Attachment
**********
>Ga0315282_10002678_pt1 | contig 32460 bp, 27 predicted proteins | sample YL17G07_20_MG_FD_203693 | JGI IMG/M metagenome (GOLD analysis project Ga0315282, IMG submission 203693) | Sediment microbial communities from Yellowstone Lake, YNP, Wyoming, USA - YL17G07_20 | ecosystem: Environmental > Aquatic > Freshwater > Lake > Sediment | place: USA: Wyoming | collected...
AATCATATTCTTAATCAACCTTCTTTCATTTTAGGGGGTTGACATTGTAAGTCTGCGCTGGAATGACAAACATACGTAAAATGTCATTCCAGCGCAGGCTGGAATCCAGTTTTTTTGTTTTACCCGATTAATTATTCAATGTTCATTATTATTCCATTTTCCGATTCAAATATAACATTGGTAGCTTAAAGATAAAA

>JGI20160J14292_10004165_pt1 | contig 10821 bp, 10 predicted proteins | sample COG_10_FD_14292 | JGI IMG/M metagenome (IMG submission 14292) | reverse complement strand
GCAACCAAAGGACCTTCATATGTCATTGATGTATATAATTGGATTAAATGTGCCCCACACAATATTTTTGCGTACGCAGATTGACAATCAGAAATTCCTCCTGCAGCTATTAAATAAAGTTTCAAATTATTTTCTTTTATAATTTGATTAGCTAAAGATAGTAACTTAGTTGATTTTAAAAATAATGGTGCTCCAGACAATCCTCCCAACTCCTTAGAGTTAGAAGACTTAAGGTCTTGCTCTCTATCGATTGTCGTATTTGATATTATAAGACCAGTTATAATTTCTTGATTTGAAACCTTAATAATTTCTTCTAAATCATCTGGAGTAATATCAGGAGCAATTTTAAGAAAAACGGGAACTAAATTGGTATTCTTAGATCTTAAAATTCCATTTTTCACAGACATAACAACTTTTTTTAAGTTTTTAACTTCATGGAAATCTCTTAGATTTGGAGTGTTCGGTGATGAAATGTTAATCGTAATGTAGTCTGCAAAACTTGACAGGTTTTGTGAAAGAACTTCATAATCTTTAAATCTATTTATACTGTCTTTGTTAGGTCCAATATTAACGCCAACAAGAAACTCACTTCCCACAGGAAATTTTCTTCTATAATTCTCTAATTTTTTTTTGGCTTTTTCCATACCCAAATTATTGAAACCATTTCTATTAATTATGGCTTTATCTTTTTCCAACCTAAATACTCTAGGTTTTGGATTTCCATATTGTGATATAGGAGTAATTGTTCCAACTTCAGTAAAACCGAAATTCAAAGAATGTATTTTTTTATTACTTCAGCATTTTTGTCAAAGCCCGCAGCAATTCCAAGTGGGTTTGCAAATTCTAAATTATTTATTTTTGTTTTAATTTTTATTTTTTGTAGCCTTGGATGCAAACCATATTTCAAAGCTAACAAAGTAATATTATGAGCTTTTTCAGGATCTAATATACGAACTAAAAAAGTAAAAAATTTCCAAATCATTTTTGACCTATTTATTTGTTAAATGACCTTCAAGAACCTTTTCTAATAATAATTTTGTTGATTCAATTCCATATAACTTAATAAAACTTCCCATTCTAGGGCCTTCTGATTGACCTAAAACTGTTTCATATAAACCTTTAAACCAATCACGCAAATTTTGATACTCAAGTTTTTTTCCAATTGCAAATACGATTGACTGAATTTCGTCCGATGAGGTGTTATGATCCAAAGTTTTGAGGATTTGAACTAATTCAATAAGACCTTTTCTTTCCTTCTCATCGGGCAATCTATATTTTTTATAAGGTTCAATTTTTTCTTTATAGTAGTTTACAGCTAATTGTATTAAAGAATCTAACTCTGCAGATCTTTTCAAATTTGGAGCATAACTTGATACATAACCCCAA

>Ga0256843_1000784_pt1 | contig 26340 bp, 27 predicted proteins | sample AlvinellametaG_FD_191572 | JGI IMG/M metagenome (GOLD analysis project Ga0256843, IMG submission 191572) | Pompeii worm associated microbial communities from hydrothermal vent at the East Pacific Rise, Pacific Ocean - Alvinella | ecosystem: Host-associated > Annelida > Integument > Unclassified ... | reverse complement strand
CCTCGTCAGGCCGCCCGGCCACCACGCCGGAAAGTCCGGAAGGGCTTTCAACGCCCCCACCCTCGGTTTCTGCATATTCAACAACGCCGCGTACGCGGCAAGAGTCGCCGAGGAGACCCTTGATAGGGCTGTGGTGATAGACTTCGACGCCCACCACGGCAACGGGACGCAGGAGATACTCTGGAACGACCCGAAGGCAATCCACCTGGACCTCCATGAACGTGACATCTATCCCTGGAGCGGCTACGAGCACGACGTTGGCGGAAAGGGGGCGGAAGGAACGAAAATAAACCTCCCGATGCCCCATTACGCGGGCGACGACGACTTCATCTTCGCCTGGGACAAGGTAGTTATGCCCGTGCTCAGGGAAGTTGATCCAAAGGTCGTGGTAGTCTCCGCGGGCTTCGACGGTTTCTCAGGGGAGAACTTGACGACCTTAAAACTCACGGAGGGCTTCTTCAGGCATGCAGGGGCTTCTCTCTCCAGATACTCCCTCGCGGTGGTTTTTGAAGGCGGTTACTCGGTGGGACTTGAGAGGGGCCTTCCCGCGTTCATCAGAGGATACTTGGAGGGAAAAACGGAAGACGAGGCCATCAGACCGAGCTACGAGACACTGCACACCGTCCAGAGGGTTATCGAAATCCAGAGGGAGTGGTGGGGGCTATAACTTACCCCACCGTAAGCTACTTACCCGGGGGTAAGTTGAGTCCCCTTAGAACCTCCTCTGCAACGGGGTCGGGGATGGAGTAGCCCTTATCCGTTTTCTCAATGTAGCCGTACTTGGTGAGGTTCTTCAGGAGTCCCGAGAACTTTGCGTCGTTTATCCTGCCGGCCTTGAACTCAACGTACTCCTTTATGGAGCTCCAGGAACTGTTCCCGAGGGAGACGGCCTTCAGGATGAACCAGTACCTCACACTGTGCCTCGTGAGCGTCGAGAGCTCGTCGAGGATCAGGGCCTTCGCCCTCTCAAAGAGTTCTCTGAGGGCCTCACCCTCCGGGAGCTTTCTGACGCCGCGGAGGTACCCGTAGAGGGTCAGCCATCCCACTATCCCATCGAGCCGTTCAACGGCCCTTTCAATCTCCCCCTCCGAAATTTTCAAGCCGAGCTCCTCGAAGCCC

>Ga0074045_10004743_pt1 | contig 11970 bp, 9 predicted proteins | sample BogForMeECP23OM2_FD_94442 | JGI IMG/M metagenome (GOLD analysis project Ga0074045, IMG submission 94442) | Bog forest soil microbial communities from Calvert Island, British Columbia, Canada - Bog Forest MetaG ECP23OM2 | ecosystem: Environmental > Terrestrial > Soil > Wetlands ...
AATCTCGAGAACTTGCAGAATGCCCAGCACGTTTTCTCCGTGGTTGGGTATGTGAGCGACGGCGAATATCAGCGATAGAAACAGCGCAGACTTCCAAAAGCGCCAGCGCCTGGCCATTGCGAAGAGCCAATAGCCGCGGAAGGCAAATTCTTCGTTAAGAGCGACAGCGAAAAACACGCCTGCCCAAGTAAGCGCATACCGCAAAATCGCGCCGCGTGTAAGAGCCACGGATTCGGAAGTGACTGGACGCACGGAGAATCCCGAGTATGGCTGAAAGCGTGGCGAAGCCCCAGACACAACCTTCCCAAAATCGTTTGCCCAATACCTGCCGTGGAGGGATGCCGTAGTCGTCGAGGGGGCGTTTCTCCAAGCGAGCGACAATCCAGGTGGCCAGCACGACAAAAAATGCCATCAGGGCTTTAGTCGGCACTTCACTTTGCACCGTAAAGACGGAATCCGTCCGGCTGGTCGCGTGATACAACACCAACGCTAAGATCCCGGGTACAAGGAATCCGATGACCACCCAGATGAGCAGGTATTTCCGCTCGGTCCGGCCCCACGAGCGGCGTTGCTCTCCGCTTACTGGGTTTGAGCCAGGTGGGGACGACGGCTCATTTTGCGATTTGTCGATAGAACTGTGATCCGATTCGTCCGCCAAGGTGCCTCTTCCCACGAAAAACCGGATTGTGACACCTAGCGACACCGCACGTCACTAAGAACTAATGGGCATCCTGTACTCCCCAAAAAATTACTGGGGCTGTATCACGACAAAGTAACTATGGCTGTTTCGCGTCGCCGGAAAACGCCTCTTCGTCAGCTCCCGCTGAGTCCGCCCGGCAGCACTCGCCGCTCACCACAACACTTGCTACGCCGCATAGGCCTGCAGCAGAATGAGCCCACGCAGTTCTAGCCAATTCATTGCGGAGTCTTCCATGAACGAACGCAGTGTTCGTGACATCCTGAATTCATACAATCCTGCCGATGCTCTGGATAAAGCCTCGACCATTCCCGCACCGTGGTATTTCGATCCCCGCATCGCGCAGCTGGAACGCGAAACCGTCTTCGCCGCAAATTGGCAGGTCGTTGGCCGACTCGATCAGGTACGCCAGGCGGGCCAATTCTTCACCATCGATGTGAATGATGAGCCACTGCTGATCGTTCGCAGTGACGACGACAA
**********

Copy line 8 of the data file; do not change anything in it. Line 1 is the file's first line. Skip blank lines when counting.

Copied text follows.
AATCTCGAGAACTTGCAGAATGCCCAGCACGTTTTCTCCGTGGTTGGGTATGTGAGCGACGGCGAATATCAGCGATAGAAACAGCGCAGACTTCCAAAAGCGCCAGCGCCTGGCCATTGCGAAGAGCCAATAGCCGCGGAAGGCAAATTCTTCGTTAAGAGCGACAGCGAAAAACACGCCTGCCCAAGTAAGCGCATACCGCAAAATCGCGCCGCGTGTAAGAGCCACGGATTCGGAAGTGACTGGACGCACGGAGAATCCCGAGTATGGCTGAAAGCGTGGCGAAGCCCCAGACACAACCTTCCCAAAATCGTTTGCCCAATACCTGCCGTGGAGGGATGCCGTAGTCGTCGAGGGGGCGTTTCTCCAAGCGAGCGACAATCCAGGTGGCCAGCACGACAAAAAATGCCATCAGGGCTTTAGTCGGCACTTCACTTTGCACCGTAAAGACGGAATCCGTCCGGCTGGTCGCGTGATACAACACCAACGCTAAGATCCCGGGTACAAGGAATCCGATGACCACCCAGATGAGCAGGTATTTCCGCTCGGTCCGGCCCCACGAGCGGCGTTGCTCTCCGCTTACTGGGTTTGAGCCAGGTGGGGACGACGGCTCATTTTGCGATTTGTCGATAGAACTGTGATCCGATTCGTCCGCCAAGGTGCCTCTTCCCACGAAAAACCGGATTGTGACACCTAGCGACACCGCACGTCACTAAGAACTAATGGGCATCCTGTACTCCCCAAAAAATTACTGGGGCTGTATCACGACAAAGTAACTATGGCTGTTTCGCGTCGCCGGAAAACGCCTCTTCGTCAGCTCCCGCTGAGTCCGCCCGGCAGCACTCGCCGCTCACCACAACACTTGCTACGCCGCATAGGCCTGCAGCAGAATGAGCCCACGCAGTTCTAGCCAATTCATTGCGGAGTCTTCCATGAACGAACGCAGTGTTCGTGACATCCTGAATTCATACAATCCTGCCGATGCTCTGGATAAAGCCTCGACCATTCCCGCACCGTGGTATTTCGATCCCCGCATCGCGCAGCTGGAACGCGAAACCGTCTTCGCCGCAAATTGGCAGGTCGTTGGCCGACTCGATCAGGTACGCCAGGCGGGCCAATTCTTCACCATCGATGTGAATGATGAGCCACTGCTGATCGTTCGCAGTGACGACGACAA